Stagecoach should come clean on bio-fuels

I AM a regular passenger on the 55 bus service from Huntingdon to Cambridge. As you have reported, Stagecoach has rolled out a new fleet of environmentally-friendly coaches known as the bio-bus . They are smart and very comfortable and run smoothly and e

I AM a regular passenger on the 55 bus service from Huntingdon to Cambridge.

As you have reported, Stagecoach has rolled out a new fleet of environmentally-friendly coaches known as the 'bio-bus'. They are smart and very comfortable and run smoothly and efficiently.

However, they also heavily advertise the use of biofuels for their running, which reduce CO2 emissions and are a renewable energy source - key factors in the battle against climate change. This can be seen as a leading example to other companies and shows that there are alternatives to our carbon-rich lifestyles.

However, the coaches heavily advertise these facts on their sides in a bid to convince the public of their environmental credentials, and this may be misleading.


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While in theory a good thing, biofuels have a notorious history. First generation biofuels use food crops as well as prime agricultural land to grow other crops such as elephant grass. This, combined with unprecedented droughts (a result of climate change) pushed up food prices last year and can leave people around the globe with little or no food.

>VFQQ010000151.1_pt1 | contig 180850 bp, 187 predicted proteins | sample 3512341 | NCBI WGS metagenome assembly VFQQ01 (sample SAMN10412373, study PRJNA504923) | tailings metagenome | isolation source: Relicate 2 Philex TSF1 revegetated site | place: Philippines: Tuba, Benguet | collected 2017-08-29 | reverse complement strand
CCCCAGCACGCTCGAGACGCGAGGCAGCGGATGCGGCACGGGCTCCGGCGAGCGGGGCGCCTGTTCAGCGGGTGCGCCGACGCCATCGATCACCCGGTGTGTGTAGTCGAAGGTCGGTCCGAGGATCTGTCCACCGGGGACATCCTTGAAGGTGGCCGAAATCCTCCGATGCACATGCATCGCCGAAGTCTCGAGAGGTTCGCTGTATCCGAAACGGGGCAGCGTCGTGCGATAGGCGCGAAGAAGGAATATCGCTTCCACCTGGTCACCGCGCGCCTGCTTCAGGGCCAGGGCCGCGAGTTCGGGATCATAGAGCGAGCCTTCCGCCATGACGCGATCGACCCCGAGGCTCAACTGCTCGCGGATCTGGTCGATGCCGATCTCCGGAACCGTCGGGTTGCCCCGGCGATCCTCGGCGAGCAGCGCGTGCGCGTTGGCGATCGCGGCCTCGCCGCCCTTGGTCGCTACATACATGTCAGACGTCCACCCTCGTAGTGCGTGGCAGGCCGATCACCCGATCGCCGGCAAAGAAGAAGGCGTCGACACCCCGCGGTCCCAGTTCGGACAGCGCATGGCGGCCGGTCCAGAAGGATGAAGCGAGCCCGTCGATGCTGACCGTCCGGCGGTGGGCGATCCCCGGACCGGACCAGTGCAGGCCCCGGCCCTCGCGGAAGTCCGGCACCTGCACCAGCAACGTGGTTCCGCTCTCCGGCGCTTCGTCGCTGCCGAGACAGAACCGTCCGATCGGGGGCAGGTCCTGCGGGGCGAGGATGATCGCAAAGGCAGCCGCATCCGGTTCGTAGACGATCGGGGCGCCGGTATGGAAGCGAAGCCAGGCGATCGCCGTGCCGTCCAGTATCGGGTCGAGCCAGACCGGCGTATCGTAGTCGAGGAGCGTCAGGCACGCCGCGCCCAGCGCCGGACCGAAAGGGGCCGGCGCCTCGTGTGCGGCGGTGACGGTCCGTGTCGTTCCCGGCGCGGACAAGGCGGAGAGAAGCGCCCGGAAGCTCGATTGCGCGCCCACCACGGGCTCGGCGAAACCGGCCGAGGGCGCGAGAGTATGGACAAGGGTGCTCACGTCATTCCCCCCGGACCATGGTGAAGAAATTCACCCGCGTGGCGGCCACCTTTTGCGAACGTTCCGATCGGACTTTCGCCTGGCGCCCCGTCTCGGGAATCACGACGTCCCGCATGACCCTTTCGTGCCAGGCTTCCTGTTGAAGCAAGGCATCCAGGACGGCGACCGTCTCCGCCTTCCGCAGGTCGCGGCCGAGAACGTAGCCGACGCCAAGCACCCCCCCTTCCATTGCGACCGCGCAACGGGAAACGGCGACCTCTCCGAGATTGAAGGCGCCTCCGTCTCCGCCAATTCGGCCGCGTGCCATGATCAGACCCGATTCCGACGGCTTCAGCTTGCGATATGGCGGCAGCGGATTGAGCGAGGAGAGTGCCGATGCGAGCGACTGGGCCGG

Also, growing more crops takes a lot of water and can be devastating in already water-stressed areas, again leading to crop failure and/or desertification. These are key issues in developing nations and have global ramifications.

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I acknowledge that second generation biofuels are better and harvest unconventional crops that do not require as much land or water, such as algae, but I believe that Stagecoach needs to say where the fuel is supplied from.

If it is from sustainable sources and does not damage the environment in other ways, then Stagecoach is on to a winner and has married the need for action with real action - something that we will be seeing more of in the future (electric cars are set to be the next big thing, according to Gordon Brown).

Ethical questions, however, will be raised and, while obviously we all want to reduce our emissions, it cannot be at the expense of vital food supplies, and Stagecoach customers will have a say.

With the aviation industry eyeing biofuels as a panacea to its problems, we need examples of good practice. Where are the fuels sourced, is it sustainable and can it benefit us all?

JOHN NICOLSON

Kestrel Close

Hartford

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